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mitya avatar image
mitya asked sebastian.estevez@datastax.com answered

Is it ok to have a node size of around 50TB?

Hello,

Given 5..10gbit inner bandwidth between servers in a cluster, around 500MB/sec seq hdd write speed thanks to RAID10 and RF ~ [3..5] is it ok to have a node size of around 50TB? (we are primary trying to avoid having too much servers)

We have low incoming writes load(around 10000 1k writes/sec) and almost no reads and no deletes (basically populating archive storage all the time).

I did some calculations and figured out the new node bootstrap(if primary RAID I/O bound) will take about 24 hours to complete which is fine I guess..

Thank you.

density
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Erick Ramirez avatar image
Erick Ramirez answered Erick Ramirez commented

Our general recommendation is a node density of 500GB to 1TB per node for optimal performance. This takes into account acceptable mean time to recovery (MTTR) and operational tasks such as backups, repairs, compactions and streaming.

In my experience, as node densities go beyond 1TB and particularly higher than 1.5TB pose issues which compromise the cluster's performance.

The biggest nodes I've worked on had about 3TB of data and it took 5+ days to bootstrap new nodes or replace servers which had a hardware failure. You will find that your calculated 24 hours for 50TB isn't achievable in real life particularly with HDDs. Even with SSDs, it will still take days to bootstrap a node that large.

It would be near impossible to run repairs regularly on that density. In a lot of cases, even 1.5TB to 2TB is problematic for repairs just by the volume of data that needs to be compared between replicas then synchronised. Granted you have a special case where it's write only since it's for archive purposes but it will still be horrific to deal with in the event of failure.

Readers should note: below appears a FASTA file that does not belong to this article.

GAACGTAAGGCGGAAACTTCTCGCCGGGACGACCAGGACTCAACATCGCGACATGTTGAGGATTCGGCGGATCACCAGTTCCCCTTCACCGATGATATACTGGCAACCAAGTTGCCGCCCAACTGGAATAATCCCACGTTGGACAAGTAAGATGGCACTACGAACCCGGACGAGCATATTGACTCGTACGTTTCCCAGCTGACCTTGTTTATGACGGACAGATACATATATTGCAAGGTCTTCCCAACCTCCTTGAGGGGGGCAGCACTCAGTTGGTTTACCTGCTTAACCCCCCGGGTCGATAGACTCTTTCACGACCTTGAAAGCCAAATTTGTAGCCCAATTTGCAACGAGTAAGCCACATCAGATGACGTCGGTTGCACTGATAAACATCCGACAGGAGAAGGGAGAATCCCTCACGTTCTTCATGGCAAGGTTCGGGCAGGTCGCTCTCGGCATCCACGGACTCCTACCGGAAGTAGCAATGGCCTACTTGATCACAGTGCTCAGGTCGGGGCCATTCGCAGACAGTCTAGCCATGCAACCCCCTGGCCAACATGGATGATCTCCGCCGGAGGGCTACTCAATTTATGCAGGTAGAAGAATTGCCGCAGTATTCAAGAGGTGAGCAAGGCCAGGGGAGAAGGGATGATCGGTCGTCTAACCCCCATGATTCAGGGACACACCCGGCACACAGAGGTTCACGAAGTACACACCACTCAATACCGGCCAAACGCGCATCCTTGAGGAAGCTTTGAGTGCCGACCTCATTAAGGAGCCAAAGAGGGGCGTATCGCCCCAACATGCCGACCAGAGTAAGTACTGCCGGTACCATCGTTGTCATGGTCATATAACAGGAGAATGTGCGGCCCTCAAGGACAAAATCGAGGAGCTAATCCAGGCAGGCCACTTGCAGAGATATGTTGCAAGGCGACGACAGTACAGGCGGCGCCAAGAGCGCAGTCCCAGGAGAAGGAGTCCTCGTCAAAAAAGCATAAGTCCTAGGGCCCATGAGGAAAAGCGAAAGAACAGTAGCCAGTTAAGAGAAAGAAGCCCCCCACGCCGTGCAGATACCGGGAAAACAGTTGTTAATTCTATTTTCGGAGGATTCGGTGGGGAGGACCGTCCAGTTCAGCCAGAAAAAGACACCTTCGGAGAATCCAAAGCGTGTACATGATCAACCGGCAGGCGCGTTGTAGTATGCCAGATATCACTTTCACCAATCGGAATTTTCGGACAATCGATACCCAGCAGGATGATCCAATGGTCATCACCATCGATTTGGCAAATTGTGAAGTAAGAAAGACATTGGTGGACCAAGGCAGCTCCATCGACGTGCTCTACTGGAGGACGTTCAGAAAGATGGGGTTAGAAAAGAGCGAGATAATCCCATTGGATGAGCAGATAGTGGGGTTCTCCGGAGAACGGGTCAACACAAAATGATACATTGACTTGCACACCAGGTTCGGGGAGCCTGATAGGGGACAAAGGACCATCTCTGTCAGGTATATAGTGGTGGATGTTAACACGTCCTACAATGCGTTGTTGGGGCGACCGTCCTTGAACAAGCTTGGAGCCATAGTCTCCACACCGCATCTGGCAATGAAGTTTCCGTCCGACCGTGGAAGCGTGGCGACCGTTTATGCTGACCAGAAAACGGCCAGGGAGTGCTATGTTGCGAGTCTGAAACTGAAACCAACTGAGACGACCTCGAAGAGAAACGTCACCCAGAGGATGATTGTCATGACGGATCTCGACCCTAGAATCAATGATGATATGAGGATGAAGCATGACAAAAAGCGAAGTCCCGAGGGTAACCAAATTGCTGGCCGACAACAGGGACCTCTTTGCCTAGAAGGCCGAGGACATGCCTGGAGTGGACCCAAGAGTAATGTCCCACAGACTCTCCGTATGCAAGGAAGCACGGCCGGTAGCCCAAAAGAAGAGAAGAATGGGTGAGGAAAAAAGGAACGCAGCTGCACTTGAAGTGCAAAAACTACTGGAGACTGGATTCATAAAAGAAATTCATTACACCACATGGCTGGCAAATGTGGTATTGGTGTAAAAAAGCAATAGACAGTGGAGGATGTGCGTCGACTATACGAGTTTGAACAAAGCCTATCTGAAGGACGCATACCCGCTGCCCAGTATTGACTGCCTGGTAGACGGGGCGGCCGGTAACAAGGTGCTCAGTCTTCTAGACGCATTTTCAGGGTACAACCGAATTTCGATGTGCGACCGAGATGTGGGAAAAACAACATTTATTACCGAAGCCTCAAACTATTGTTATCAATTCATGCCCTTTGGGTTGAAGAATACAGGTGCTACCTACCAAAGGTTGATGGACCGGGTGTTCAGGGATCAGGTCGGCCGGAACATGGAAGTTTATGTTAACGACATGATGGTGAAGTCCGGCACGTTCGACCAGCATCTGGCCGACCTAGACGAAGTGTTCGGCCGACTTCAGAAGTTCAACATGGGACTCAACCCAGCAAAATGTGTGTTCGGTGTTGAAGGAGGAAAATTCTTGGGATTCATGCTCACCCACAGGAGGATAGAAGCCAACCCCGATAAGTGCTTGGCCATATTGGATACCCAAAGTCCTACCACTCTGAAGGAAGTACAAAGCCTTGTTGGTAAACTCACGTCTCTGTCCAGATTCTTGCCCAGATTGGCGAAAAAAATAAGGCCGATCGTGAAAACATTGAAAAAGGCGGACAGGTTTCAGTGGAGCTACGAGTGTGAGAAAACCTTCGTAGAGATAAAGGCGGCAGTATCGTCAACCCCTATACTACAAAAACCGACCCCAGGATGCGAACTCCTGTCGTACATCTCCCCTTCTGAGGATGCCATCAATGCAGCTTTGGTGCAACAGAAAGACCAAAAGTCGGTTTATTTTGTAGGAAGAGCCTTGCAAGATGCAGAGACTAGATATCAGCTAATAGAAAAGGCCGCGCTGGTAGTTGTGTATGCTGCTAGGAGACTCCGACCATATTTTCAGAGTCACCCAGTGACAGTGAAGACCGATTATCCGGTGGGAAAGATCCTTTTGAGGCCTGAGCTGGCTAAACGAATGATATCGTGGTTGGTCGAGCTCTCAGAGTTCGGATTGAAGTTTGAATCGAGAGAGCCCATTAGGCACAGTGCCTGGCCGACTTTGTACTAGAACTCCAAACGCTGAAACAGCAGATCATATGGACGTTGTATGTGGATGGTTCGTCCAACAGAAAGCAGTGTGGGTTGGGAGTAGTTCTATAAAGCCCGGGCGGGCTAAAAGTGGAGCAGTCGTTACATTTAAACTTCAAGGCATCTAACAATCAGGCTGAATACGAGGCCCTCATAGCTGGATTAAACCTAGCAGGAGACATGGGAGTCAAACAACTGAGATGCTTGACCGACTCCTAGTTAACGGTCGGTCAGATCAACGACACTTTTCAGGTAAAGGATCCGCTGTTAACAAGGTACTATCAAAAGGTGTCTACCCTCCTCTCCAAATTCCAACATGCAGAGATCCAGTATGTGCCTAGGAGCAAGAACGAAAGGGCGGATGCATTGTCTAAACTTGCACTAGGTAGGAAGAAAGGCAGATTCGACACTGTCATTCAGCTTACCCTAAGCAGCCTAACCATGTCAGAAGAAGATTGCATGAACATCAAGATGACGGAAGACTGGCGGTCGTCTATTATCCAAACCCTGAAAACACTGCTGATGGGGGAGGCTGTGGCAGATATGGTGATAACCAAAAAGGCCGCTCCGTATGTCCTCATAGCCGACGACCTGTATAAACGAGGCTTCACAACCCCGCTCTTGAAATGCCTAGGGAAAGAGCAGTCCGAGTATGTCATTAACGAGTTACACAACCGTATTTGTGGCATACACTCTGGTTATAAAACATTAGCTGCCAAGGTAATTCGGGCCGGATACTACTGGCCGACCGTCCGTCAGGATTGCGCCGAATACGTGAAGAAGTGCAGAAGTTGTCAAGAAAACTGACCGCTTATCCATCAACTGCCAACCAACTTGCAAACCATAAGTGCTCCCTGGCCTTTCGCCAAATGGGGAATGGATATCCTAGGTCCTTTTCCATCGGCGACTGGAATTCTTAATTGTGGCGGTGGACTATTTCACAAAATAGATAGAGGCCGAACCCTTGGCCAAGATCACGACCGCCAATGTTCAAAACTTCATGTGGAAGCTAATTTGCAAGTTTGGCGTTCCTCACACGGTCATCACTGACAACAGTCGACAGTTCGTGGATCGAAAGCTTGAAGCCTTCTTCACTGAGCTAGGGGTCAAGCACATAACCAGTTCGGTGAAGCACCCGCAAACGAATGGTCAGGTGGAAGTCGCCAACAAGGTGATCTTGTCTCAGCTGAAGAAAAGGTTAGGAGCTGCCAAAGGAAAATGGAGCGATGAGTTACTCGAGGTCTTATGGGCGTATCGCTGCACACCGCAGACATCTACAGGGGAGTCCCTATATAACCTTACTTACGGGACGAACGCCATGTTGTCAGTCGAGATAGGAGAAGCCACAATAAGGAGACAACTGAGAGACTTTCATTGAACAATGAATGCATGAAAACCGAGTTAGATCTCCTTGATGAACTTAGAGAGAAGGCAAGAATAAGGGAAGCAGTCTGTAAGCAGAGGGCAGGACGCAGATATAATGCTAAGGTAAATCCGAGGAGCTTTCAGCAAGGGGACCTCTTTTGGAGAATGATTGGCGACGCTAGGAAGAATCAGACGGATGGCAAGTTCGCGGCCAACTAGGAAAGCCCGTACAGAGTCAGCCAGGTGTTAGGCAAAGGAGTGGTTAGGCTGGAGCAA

My suggestion is that you build a cluster and load up the nodes with 2-3TB of data then run exhaustive tests which include repairs, bootstrapping and node replacements. Only then will you be able to make an informed decision. Cheers!

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Erick, thank you for the reply. As I see it the main problem of small nodes is that this theme maps badly on cluster of cheap dedicated servers - its ok to be used with cloud storage with precise TBs per node but with actual hardware one should have ton of servers to compensate for practical node size limit which is painful from both economic and management perspectives. This could be even bigger problem in the future with the further fall of HDD(and SSD) prices per TB...

I wonder if there is a master plan to work towards more efficient new node insert like doing incremental background bootstrapping while enabling partially filled node for users requests before it is fully cluster-synced?

[Post converted to a comment since it's not an "answer"]

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I understand your point but you choose Cassandra not because you want to save on costs but because you have a scale problem. If you could, you would have stayed using a traditional DB.

There is no technical barrier that prevents you from having super-dense nodes but know that you will run into operational issues sooner rather than later. Cheers!

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sebastian.estevez@datastax.com avatar image
sebastian.estevez@datastax.com answered
Perhaps have a look at Astra. If you're very concerned about price per GB it's quite inexpensive.
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